The demise of an artist is always a universal loss. With the passing away of Nobel Laureate Nadine Gordimer at the age of 90, the world has lost one of its most fearless advocates of equality. Although an immensely influential activist in the South African struggle against the repression of apartheid, she was first and foremost a writer par excellence.
Born to Jewish immigrant parents in 1923 in the South African province now named Gauteng, Gordimer began her writing career at the young age of 15 when her first short story, Come Again Tomorrow was published by The New York Times. As part of the privileged ‘white’ community of South Africa, she first witnessed the limits imposed by the ‘colour bar’ at school when her black classmates were denied access to the library.
Incidents such as these led her on her life-long journey to realistically portray the far-reaching consequences of apartheid on South African society through her fiction. As a writer who held the firm belief that “Political conflict is…human conflict”, Gordimer deliberately restricted herself to telling the unfolding story of the turbulent times in South African history. She was of the opinion that “Your whole life you are really writing one book, which is an attempt to grasp the consciousness of your time and place-a single book written from different stages of your ability.”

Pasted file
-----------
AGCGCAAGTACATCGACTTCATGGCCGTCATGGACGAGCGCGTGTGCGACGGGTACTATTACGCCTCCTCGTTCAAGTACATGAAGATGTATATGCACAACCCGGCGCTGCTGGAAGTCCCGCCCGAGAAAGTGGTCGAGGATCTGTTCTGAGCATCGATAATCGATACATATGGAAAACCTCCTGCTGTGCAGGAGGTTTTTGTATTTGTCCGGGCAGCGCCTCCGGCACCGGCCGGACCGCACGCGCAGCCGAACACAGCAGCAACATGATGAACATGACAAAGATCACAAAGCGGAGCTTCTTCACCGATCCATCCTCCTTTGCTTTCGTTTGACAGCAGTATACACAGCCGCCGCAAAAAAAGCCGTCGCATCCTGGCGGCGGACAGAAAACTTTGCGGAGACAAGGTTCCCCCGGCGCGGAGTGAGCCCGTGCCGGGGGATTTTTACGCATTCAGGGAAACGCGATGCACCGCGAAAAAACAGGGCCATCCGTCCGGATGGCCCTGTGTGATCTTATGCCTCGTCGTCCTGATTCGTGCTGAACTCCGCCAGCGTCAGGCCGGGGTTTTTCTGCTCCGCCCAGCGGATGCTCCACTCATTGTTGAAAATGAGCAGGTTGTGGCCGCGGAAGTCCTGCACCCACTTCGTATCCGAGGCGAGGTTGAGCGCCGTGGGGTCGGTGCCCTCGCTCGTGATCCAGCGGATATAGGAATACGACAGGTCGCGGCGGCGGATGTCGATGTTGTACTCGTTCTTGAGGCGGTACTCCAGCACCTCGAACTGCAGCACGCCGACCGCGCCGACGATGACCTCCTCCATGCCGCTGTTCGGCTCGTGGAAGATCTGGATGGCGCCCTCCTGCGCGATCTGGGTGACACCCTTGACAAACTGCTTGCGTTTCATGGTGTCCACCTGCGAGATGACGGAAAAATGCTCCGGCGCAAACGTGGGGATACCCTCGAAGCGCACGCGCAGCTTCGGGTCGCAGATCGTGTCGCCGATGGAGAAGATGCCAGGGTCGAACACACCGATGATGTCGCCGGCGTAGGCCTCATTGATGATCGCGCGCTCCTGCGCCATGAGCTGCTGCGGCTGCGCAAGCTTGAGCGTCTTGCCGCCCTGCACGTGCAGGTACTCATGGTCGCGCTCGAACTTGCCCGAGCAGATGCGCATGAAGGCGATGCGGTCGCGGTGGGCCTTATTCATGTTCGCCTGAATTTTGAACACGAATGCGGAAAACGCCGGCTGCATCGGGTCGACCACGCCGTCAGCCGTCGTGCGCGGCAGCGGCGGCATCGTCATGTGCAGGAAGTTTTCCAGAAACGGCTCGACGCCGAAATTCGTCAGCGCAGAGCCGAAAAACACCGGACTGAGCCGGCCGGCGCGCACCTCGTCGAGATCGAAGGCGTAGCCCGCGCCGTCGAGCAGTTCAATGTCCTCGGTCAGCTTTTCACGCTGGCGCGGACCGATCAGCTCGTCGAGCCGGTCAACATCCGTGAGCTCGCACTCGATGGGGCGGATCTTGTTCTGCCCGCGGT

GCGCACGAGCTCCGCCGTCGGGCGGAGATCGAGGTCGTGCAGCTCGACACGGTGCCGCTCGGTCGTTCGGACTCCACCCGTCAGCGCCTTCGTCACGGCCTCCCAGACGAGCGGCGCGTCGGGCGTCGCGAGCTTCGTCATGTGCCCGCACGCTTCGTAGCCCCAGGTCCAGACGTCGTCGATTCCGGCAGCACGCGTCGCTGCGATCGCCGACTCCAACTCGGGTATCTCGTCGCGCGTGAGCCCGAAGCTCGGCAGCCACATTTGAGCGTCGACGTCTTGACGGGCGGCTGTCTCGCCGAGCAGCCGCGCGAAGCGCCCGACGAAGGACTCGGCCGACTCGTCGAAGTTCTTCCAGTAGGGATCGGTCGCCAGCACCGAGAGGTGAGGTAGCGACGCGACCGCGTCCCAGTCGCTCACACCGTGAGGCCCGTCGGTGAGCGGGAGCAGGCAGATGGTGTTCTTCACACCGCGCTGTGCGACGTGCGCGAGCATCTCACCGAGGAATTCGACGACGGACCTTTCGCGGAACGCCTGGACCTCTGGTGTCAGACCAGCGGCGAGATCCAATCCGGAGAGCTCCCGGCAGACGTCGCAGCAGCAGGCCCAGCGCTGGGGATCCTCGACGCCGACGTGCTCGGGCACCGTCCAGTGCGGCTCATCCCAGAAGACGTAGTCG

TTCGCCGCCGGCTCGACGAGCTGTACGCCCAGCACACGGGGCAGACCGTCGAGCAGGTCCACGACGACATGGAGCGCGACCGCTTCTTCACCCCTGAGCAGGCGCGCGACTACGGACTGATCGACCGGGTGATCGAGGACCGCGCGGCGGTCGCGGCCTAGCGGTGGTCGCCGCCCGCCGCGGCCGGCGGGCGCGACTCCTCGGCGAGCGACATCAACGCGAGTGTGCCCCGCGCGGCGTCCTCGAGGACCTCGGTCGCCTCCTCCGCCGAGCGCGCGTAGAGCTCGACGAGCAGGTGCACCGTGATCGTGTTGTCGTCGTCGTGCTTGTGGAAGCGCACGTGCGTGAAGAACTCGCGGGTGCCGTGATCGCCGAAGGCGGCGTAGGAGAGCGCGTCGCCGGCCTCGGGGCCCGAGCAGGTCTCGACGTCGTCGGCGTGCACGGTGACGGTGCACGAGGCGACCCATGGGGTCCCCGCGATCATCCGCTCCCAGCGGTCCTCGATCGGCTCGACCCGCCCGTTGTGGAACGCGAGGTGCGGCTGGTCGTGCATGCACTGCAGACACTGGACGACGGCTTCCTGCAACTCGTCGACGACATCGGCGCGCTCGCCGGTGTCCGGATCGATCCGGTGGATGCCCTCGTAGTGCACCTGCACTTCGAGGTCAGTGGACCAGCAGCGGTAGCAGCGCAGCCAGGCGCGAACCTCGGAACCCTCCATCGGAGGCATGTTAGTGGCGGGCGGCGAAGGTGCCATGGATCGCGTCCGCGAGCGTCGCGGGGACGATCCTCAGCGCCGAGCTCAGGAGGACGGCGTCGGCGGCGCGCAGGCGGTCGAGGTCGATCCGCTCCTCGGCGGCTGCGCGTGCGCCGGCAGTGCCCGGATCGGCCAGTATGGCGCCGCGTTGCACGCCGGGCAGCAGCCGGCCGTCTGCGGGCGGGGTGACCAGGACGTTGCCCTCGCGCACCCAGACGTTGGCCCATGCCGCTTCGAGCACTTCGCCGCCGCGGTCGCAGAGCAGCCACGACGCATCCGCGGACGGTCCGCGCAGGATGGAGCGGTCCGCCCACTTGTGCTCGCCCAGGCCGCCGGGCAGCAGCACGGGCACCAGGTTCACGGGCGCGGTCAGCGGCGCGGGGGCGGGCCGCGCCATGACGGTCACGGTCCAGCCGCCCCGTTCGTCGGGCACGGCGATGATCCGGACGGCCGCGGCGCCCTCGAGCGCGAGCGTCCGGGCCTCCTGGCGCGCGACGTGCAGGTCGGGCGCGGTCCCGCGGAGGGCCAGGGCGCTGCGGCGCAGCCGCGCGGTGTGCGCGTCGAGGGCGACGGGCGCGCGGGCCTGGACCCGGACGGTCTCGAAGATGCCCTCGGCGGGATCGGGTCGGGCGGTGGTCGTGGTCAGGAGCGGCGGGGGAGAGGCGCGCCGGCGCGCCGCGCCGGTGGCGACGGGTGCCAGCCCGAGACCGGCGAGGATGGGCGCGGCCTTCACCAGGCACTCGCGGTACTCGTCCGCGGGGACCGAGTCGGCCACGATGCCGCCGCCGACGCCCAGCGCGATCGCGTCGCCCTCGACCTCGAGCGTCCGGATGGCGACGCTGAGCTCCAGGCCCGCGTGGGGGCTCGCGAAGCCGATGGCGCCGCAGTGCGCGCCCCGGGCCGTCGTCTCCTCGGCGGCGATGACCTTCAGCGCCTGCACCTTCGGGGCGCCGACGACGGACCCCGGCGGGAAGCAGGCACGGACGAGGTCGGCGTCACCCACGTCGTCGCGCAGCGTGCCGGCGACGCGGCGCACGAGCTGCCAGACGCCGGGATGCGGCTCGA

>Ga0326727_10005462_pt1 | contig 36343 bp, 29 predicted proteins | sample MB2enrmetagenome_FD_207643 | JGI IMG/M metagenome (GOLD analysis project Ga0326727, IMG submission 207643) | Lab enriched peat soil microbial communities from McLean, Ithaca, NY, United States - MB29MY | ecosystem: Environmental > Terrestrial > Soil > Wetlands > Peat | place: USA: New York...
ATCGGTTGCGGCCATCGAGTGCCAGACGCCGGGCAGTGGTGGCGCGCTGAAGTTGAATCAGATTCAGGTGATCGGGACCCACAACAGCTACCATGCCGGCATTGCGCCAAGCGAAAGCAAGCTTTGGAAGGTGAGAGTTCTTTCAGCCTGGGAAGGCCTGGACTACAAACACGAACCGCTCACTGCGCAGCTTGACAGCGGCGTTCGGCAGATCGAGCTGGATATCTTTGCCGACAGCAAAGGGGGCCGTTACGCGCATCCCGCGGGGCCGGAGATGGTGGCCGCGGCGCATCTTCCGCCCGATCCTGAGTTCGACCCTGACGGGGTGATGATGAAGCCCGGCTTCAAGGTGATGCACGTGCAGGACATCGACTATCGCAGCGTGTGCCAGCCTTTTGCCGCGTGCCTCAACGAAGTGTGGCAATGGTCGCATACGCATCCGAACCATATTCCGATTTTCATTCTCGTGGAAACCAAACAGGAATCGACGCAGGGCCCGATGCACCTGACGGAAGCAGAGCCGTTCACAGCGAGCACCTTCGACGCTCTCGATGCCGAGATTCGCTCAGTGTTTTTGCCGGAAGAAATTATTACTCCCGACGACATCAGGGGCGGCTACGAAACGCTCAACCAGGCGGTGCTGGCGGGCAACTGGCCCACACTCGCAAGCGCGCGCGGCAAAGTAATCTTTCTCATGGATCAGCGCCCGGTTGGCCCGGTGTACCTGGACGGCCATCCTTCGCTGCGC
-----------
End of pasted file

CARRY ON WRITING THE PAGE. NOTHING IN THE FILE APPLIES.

Over a span of 60 years, and through 11 novels and countless short stories, Nadine Gordimer brought the world’s attention to the denigrating attitudes upheld by institutionalised discrimination on the basis of colour and creed. From the liberal white South African’s subconscious brush with these social demarcations in The Conservationist, for which she won the Booker Prize in 1974, to the post-apartheid world of her 1995 novel None to Accompany Me, Gordimer captured her every step of her nation’s political upheavals. Considered mostly a political activist, she repeatedly rejected the label of being a political writer, saying “Nothing is as true as my fiction.”
The truth of this confident assertion is borne by the myriad details of South African life in her extensive collection of writings. Whether she was describing the condition of the socially oppressed blacks, or the unfairly privileged whites, Gordimer had the ability to get into the skin of each of her characters.
However, her attention to descriptive detail remained untainted by personal and political affiliations. Jacobus, the black farm manager in The Conservationist, is dealt with the same detached observation as his white master, Mehring.
In her novels, there is no glossing over of facts and neither is there any romanticisation of struggle and suffering. Always aware of the artist’s responsibility to provide a true record of the world around him, Gordimer was fastidious about providing an honest account of South Africa’s tumultuous socio-political reality. And it was not a pretty picture to portray. But her focus was always on the soul of her country — the humaneness of the struggle against inequality that her countrymen were embroiled in. A realist, she differed from Keats by saying that “The truth isn’t always beauty, but the hunger for it is.”